- A Brother's Price has Miss Skinner, a very typical schoolmarm, who taught Jerin's sisters, and occasionally came to the Whistler farm to give lessons to Jerin and his younger brothers. She's very prim and proper, telling Jerin to wear his veil when she meets him on a ship, and not to talk to strange women. (Jerin protest's that she's not a stranger, she's his dear old teacher). She is also unmarried, but not due to any restrictions, it's just very hard to find a husband. When she meets Jerin, she tells him that she's going home to get married, having amassed enough wealth to be able to afford a husband - her motivation to become a teacher in the first place. To complete the stereotype, Jerin recalls having had a crush on her when he was younger.
- Nineteen-year-old Christy Huddleston from Christy is a city-bred young woman of an affluent Asheville family who is inspired to go teach school in an impoverished Appalachian village in 1912. Needless to say, it's nothing like she thought it would be, in both good ways and bad.
- Jane Eyre is a village schoolmistress for a short while (quite sensible as she'd previously been a governess - one of the few jobs acceptable to women of the landowner caste at the time); a slight variation as in her town, male and female children went to separate schools (seeing as we never meet her male counterpart, presumably St John, the local cleric, teaches the boys during the week).
- Miss Read, the pseudonymous author/narrator of the Fairacre And Thrush Green novels, both Barsetshire settings, is the schoolmistress of a tiny two-room school in the village of Fairacre, and there's a similar school in Thrush Green.
- Holes: There's a schoolmarm who turns outlaw after her love interest is killed.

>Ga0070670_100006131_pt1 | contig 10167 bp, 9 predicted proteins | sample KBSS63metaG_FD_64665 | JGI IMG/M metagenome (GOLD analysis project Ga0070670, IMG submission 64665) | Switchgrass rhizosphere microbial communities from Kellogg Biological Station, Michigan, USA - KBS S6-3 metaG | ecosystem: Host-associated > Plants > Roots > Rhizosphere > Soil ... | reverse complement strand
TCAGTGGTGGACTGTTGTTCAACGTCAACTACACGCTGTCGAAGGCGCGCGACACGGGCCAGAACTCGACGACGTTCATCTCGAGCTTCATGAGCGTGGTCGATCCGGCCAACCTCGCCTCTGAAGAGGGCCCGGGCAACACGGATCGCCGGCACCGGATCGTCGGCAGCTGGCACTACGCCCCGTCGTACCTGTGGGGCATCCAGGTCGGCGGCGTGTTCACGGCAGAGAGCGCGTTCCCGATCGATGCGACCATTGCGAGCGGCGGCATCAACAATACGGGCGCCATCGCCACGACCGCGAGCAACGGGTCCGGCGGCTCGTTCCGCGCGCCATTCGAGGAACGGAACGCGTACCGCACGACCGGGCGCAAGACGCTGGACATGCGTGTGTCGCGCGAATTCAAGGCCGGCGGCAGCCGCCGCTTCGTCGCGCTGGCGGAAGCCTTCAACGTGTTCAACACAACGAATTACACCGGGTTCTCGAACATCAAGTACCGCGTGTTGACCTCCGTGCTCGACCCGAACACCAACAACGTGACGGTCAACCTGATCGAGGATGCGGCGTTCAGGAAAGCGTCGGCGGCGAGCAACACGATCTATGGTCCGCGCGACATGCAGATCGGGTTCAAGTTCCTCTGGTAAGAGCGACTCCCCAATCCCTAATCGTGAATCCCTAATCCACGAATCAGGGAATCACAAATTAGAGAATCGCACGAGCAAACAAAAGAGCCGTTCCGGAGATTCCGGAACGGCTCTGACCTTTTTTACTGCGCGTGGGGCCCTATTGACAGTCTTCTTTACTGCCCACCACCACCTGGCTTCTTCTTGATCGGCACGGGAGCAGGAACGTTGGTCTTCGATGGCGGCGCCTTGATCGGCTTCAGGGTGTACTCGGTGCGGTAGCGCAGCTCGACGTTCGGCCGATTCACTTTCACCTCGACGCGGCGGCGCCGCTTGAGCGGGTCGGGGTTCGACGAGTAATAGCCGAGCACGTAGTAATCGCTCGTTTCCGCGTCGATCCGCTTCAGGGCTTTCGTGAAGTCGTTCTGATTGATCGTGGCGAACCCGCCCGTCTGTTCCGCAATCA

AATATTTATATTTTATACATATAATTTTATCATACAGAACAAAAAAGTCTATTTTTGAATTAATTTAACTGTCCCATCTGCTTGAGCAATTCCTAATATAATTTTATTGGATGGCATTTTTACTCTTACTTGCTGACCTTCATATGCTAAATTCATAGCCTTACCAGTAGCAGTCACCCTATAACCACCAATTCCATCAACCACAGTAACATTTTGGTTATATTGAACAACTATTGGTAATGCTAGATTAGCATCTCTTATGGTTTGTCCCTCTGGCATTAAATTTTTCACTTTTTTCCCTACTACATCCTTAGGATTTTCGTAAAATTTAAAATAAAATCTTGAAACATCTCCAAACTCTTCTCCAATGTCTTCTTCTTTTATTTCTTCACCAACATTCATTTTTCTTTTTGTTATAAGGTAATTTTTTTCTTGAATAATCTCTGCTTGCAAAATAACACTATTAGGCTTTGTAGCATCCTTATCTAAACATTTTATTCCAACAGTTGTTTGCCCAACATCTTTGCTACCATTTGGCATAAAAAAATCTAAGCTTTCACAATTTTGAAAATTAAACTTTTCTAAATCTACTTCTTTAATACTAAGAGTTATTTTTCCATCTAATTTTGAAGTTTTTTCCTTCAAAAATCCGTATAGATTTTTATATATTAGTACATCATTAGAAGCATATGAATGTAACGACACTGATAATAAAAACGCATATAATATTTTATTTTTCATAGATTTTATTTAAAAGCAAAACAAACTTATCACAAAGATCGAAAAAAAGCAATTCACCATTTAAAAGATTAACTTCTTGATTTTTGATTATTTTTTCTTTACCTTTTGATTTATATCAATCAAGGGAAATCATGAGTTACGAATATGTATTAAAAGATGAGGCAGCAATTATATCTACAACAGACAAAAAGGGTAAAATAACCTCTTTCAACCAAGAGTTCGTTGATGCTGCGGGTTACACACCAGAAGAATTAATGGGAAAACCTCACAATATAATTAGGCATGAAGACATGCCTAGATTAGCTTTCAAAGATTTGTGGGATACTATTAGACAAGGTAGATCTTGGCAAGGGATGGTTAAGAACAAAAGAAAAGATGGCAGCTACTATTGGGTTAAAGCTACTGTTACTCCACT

- Little House on the Prairie:
- Laura's mother Caroline was a schoolmarm twice before meeting and marrying her husband, though that was just background information.
- Laura herself becomes a schoolmarm three times in These Happy Golden Years. Her description of what it was like is generally conceded to be fairly accurate, although the Brewster household may be dramatic license. Inexplicably, she first started teaching at 15, which made her younger than some of her students.
- Much of the early conflict of Little Town on the Prarie is between Laura and the schoolmarm of her school, Eliza Jane Wilder, who, influenced by the teacher's pet Nellie, antagonizes Laura and bullies Carrie, turning the rest of the schoolchildren against her. Ironically enough, Eliza Jane would become her sister-in-law!
- Mandie and the Missing Schoolmarm by Lois Gladys Leppard, has the young heroine investigating a mystery that is Exactly What It Says on the Tin.
- In The Master of Triggernometry by J.T. Edson, a local Robber Baron is constantly harassing schoolmasters and driving them out of a small town so he will an uneducated workforce for his factories. Dusty Fog goes undercover as the new schoolmaster to get to the bottom of the problem, with his cousin Betty Hardin posing as his schoolmarm wife. The town is quite pleased to be getting two teachers for their money.
- In Patience and Sarah, it's mentioned that one of the few jobs unmarried woman can have is being a school teacher. 28-year old Patience teaches in the summer.
- Miss Stacey takes over from Mr Phillips at the single room school house in Avonlea in Anne with an E. She's a Spirited Young Lady type and Anne finds her a kindred spirit and likes her a lot more than Mr Phillips.
- Seth Bullock's wife, who sets up the first schoolhouse in Deadwood, a sign of its improving circumstances.
- Hee Haw: Minnie Pearl was the hapless schoolmarm in "The Schoolroom" segments, with her students always cracking jokes.
- Horatio Hornblower: Mariette, Hornblower's love interest in "The Frogs and the Lobsters", is a French peasant girl who became a schoolteacher in Muzillac, her home village, after the revolution. She's the only teacher there.